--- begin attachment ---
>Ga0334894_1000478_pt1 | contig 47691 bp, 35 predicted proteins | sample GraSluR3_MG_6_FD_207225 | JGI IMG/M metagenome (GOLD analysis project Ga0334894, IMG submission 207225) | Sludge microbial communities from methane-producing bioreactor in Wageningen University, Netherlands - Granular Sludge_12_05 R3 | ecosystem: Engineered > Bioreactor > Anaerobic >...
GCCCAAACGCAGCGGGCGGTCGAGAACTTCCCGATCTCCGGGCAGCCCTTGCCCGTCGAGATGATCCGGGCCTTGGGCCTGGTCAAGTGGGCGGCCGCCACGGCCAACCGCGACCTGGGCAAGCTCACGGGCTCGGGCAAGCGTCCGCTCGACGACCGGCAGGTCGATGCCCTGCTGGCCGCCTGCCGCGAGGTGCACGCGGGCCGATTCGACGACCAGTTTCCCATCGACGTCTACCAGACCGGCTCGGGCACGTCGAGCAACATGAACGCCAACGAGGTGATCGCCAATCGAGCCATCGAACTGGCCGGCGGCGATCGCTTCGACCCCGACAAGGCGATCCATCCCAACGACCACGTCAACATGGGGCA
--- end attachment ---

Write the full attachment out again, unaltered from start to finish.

>Ga0334894_1000478_pt1 | contig 47691 bp, 35 predicted proteins | sample GraSluR3_MG_6_FD_207225 | JGI IMG/M metagenome (GOLD analysis project Ga0334894, IMG submission 207225) | Sludge microbial communities from methane-producing bioreactor in Wageningen University, Netherlands - Granular Sludge_12_05 R3 | ecosystem: Engineered > Bioreactor > Anaerobic >...
GCCCAAACGCAGCGGGCGGTCGAGAACTTCCCGATCTCCGGGCAGCCCTTGCCCGTCGAGATGATCCGGGCCTTGGGCCTGGTCAAGTGGGCGGCCGCCACGGCCAACCGCGACCTGGGCAAGCTCACGGGCTCGGGCAAGCGTCCGCTCGACGACCGGCAGGTCGATGCCCTGCTGGCCGCCTGCCGCGAGGTGCACGCGGGCCGATTCGACGACCAGTTTCCCATCGACGTCTACCAGACCGGCTCGGGCACGTCGAGCAACATGAACGCCAACGAGGTGATCGCCAATCGAGCCATCGAACTGGCCGGCGGCGATCGCTTCGACCCCGACAAGGCGATCCATCCCAACGACCACGTCAACATGGGGCA